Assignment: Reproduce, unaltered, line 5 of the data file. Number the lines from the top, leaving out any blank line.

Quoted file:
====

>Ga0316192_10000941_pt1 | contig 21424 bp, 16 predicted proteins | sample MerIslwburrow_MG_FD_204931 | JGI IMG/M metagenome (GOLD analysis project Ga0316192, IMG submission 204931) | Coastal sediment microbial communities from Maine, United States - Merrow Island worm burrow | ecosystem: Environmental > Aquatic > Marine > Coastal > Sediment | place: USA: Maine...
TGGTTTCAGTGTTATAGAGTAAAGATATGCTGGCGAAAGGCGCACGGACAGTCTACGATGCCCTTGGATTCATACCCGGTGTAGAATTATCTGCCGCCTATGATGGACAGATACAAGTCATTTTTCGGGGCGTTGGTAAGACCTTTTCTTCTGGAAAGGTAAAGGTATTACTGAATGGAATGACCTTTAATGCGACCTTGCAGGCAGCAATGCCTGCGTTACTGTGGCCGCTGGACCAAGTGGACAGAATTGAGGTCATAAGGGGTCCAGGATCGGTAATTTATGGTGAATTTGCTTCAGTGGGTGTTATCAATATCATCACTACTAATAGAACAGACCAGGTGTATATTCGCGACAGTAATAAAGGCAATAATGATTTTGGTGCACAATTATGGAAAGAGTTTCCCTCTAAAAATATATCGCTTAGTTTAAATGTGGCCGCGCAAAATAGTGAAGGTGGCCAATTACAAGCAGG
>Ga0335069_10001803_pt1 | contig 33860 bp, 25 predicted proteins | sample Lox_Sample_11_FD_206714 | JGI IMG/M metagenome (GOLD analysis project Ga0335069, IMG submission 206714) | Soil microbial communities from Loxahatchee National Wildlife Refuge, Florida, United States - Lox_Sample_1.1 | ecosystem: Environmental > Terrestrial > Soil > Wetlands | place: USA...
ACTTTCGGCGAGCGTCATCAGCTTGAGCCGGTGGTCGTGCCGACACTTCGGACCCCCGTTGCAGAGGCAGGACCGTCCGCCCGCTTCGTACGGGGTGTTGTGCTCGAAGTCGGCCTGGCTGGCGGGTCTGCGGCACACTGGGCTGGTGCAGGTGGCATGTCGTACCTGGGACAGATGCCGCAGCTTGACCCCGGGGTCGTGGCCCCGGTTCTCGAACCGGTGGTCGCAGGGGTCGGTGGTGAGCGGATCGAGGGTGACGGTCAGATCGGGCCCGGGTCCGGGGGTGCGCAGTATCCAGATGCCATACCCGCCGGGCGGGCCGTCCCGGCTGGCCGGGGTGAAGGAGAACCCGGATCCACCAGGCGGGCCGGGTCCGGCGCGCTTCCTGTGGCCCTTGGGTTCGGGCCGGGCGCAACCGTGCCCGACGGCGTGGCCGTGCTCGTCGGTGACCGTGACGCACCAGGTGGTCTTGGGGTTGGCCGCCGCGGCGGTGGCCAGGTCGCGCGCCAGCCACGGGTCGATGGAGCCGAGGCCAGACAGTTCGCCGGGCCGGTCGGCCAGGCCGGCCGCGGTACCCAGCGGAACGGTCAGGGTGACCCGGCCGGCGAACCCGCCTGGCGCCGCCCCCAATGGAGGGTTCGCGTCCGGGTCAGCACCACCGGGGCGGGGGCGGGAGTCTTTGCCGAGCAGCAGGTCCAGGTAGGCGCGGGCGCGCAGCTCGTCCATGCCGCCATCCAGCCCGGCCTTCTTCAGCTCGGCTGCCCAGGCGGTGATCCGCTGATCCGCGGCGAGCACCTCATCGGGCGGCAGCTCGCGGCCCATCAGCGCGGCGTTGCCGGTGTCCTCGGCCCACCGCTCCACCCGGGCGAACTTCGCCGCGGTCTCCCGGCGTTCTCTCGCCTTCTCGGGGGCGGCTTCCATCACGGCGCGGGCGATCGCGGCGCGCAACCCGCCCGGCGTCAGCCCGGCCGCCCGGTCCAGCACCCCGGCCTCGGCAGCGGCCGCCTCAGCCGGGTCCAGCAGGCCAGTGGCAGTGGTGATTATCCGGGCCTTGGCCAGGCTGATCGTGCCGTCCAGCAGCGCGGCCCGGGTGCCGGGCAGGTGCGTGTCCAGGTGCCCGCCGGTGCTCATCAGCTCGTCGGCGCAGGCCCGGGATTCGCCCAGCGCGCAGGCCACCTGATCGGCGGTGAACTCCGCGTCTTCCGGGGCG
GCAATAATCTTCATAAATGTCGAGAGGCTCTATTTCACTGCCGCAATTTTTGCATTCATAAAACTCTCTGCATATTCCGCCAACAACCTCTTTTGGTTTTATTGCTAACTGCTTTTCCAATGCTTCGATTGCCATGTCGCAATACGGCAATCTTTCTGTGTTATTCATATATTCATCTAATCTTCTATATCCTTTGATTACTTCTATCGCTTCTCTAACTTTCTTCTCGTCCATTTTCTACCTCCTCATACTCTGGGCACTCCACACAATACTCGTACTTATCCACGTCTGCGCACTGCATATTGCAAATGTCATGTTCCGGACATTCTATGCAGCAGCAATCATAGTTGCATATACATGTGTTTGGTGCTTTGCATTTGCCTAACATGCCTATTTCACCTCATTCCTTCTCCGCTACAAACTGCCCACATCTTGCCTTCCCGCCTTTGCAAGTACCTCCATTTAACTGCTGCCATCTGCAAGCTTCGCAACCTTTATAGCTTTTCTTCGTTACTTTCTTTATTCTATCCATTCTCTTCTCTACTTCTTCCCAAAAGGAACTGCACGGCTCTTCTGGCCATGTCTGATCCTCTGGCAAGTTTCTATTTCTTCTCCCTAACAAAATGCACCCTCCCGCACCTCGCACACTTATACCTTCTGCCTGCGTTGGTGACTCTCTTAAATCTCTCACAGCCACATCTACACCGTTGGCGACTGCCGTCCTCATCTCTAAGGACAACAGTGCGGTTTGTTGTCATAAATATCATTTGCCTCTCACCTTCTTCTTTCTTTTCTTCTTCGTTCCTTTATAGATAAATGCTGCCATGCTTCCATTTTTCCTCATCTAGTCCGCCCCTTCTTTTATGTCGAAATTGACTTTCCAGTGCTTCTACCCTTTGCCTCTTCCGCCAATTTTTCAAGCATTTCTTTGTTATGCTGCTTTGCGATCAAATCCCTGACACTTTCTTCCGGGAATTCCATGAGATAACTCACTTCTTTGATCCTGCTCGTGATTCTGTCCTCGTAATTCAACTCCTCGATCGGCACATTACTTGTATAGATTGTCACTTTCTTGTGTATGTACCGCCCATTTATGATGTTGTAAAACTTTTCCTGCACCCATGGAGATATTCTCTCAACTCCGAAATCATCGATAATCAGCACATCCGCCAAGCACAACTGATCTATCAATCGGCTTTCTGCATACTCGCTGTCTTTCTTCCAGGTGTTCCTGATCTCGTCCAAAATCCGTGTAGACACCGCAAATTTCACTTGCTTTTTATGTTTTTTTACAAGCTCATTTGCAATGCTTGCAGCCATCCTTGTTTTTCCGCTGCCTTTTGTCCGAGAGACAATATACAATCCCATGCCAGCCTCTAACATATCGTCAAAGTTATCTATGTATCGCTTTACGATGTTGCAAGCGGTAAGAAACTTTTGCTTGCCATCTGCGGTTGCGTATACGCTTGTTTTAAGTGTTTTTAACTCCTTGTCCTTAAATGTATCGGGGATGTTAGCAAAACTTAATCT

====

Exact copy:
GCAATAATCTTCATAAATGTCGAGAGGCTCTATTTCACTGCCGCAATTTTTGCATTCATAAAACTCTCTGCATATTCCGCCAACAACCTCTTTTGGTTTTATTGCTAACTGCTTTTCCAATGCTTCGATTGCCATGTCGCAATACGGCAATCTTTCTGTGTTATTCATATATTCATCTAATCTTCTATATCCTTTGATTACTTCTATCGCTTCTCTAACTTTCTTCTCGTCCATTTTCTACCTCCTCATACTCTGGGCACTCCACACAATACTCGTACTTATCCACGTCTGCGCACTGCATATTGCAAATGTCATGTTCCGGACATTCTATGCAGCAGCAATCATAGTTGCATATACATGTGTTTGGTGCTTTGCATTTGCCTAACATGCCTATTTCACCTCATTCCTTCTCCGCTACAAACTGCCCACATCTTGCCTTCCCGCCTTTGCAAGTACCTCCATTTAACTGCTGCCATCTGCAAGCTTCGCAACCTTTATAGCTTTTCTTCGTTACTTTCTTTATTCTATCCATTCTCTTCTCTACTTCTTCCCAAAAGGAACTGCACGGCTCTTCTGGCCATGTCTGATCCTCTGGCAAGTTTCTATTTCTTCTCCCTAACAAAATGCACCCTCCCGCACCTCGCACACTTATACCTTCTGCCTGCGTTGGTGACTCTCTTAAATCTCTCACAGCCACATCTACACCGTTGGCGACTGCCGTCCTCATCTCTAAGGACAACAGTGCGGTTTGTTGTCATAAATATCATTTGCCTCTCACCTTCTTCTTTCTTTTCTTCTTCGTTCCTTTATAGATAAATGCTGCCATGCTTCCATTTTTCCTCATCTAGTCCGCCCCTTCTTTTATGTCGAAATTGACTTTCCAGTGCTTCTACCCTTTGCCTCTTCCGCCAATTTTTCAAGCATTTCTTTGTTATGCTGCTTTGCGATCAAATCCCTGACACTTTCTTCCGGGAATTCCATGAGATAACTCACTTCTTTGATCCTGCTCGTGATTCTGTCCTCGTAATTCAACTCCTCGATCGGCACATTACTTGTATAGATTGTCACTTTCTTGTGTATGTACCGCCCATTTATGATGTTGTAAAACTTTTCCTGCACCCATGGAGATATTCTCTCAACTCCGAAATCATCGATAATCAGCACATCCGCCAAGCACAACTGATCTATCAATCGGCTTTCTGCATACTCGCTGTCTTTCTTCCAGGTGTTCCTGATCTCGTCCAAAATCCGTGTAGACACCGCAAATTTCACTTGCTTTTTATGTTTTTTTACAAGCTCATTTGCAATGCTTGCAGCCATCCTTGTTTTTCCGCTGCCTTTTGTCCGAGAGACAATATACAATCCCATGCCAGCCTCTAACATATCGTCAAAGTTATCTATGTATCGCTTTACGATGTTGCAAGCGGTAAGAAACTTTTGCTTGCCATCTGCGGTTGCGTATACGCTTGTTTTAAGTGTTTTTAACTCCTTGTCCTTAAATGTATCGGGGATGTTAGCAAAACTTAATCT